Mary was not sacked, but the way she was treated by management and colleagues put her under immense pressure.

“The atmosphere in the post office towards me was completely different. And it never felt friendly again, it always felt like there was a cloud hanging over me, some sort of suspicion.”

She had little choice but to leave. The toll the experience took on her lasted years, leaving her feeling guilty and incapable, denting her confidence when it came to trying to find new work.

“The stress just got too much for me. I just couldn't continue to function in that role. And it was a long time after that, before I really felt able to sort of look for another job, working wth money or customers or anything like that. It was a few years before I felt really able to sort of look for a job like that.”

The Herald:

It was Mary’s husband who first watched Mr Bates Vs the Post Office, telling his wife that she needed to tune in.

“I binge-watched the whole thing in one go,” she said.

“Because we weren't Post Office employees it never ever occurred to me that any of it was to do with the Post Office.

“I had spent years blaming myself and thinking well it must have been me because nobody else had that problem in our office. But when you look at it with hindsight and having watched the drama and everything, it's like, well, I can't possibly be the only person who's been in this position.“

Mary was not looking for compensation or an apology when she approached Joanna Cherry. She wanted to lend her support to the subpostmasters and postmistresses and tell her story as a way to back up some of the claims.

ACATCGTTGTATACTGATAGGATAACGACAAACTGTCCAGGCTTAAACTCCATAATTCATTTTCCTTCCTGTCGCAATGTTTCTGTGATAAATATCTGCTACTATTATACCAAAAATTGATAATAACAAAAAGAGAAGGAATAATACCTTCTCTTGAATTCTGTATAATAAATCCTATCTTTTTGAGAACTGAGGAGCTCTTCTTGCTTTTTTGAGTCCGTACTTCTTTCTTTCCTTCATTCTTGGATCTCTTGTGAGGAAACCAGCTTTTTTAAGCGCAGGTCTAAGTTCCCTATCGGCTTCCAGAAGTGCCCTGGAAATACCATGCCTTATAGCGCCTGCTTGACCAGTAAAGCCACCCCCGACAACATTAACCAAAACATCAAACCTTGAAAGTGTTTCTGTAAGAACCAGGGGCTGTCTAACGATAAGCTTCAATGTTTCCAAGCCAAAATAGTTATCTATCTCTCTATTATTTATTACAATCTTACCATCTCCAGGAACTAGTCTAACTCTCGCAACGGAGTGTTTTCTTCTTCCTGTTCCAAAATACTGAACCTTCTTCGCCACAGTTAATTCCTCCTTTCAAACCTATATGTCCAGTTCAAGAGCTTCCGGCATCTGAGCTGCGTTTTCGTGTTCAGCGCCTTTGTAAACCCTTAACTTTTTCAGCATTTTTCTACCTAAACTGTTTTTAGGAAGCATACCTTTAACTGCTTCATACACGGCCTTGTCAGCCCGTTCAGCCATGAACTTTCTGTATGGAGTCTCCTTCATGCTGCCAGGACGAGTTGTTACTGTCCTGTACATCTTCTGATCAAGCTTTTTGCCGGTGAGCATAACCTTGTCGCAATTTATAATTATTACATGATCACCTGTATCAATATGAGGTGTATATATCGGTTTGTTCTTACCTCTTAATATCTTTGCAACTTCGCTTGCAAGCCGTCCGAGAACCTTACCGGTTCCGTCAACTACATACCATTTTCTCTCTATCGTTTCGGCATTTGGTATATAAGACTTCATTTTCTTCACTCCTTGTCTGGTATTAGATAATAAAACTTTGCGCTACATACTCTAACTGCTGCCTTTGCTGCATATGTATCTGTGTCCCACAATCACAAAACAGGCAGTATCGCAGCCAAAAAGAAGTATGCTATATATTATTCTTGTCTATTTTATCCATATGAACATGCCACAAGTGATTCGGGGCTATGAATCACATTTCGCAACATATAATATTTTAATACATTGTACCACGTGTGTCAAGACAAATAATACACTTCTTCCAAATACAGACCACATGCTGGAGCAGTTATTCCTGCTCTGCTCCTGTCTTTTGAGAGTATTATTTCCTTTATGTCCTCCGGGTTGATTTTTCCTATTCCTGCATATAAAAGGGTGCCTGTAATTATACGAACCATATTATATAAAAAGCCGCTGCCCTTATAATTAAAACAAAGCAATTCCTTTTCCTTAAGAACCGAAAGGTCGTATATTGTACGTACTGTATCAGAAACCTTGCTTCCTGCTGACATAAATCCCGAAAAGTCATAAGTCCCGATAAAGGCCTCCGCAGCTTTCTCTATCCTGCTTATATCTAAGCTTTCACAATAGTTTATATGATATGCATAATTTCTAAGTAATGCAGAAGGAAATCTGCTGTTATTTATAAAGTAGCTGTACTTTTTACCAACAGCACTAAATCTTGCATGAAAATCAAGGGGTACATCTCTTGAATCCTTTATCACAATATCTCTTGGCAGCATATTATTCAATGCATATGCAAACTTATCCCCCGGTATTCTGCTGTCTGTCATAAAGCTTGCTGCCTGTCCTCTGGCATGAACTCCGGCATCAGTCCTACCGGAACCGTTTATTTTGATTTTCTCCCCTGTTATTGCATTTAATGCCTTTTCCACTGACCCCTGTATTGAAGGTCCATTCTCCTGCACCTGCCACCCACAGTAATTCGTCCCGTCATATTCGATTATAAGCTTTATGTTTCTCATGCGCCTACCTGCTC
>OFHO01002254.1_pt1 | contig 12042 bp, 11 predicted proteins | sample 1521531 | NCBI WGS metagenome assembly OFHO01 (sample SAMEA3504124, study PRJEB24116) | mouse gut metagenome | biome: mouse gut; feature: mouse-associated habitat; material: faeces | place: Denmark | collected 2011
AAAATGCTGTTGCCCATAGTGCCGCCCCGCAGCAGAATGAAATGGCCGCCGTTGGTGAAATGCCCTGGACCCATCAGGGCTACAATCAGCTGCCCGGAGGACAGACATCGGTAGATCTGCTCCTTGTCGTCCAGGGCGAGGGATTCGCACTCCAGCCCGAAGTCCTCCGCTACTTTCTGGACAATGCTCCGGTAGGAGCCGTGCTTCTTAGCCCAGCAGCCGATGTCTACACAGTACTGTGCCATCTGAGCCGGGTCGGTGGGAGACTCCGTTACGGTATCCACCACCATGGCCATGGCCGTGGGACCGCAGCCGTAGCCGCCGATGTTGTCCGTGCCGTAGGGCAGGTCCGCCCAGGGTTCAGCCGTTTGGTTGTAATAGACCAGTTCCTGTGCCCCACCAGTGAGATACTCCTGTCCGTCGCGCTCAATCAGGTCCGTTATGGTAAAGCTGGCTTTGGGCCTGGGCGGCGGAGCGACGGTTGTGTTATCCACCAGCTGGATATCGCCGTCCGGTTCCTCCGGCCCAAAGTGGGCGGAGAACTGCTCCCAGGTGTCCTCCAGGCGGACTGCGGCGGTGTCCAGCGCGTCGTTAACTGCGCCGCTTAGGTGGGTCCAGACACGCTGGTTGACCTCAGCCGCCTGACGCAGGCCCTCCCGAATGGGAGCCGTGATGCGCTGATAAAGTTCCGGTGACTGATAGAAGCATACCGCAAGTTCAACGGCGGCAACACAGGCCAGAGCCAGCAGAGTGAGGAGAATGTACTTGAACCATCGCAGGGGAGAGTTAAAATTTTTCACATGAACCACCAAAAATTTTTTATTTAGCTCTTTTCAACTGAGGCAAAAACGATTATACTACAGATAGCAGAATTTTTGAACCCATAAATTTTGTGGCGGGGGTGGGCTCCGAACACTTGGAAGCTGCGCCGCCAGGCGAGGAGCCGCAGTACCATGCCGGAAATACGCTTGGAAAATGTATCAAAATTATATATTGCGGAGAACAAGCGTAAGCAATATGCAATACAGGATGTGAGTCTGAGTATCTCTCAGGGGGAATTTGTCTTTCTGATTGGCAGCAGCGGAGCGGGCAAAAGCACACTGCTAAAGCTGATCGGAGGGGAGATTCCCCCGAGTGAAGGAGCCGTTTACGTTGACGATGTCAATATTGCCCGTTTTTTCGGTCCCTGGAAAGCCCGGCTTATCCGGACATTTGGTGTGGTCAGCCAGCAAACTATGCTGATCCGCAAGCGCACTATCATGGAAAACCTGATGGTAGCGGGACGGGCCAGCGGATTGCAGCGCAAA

But the MP made clear that after all these years Mary is due some sort of recognition.

READ MORE: SNP drawing up own laws to exonerate Horizon victims after UK warning

Ms Cherry raised Mary’s case with Rishi Sunak during Wednesday’s Prime Minster’s Questions.

She told the Conservative leader that there were undoubtedly others in the same position as her constituent.

Yet, she pointed out, “there is no provision for compensating people who worked in franchise post offices, as she did.”

She urged the Prime Minister to include those victims in the Horizon scandal compensation scheme.

The Herald:

Mr Sunak said he was sorry to hear about Mary’s case.

He told the Commons: “As I have said, it was an awful miscarriage of justice and everyone affected deserves not only justice, but compensation and answers. I will make sure we look into the precise details of her constituent’s case—surely there will be others like that—and will make sure that the Minister gets back to her with all due haste.”

Ms Cherry told The Herald on Sunday: “People who were employed in franchise Post Offices and suffered disciplinary action or were sacked as a result of Horizon losses remain hidden victims of this scandal.

“The Government must make sure that everyone whose life was impacted by the faulty Horizon system receives the apology and the compensation they deserve.”

Ms Cherry said anyone in a similar situation should contact their own MP and "ensure their case is sent to the minister in charge Kevin Hollinrake.”

Mary said she was only starting to get her head round the fact that she is a victim of Horizon.

“There are going to be other people in my position who nobody ever knew about.”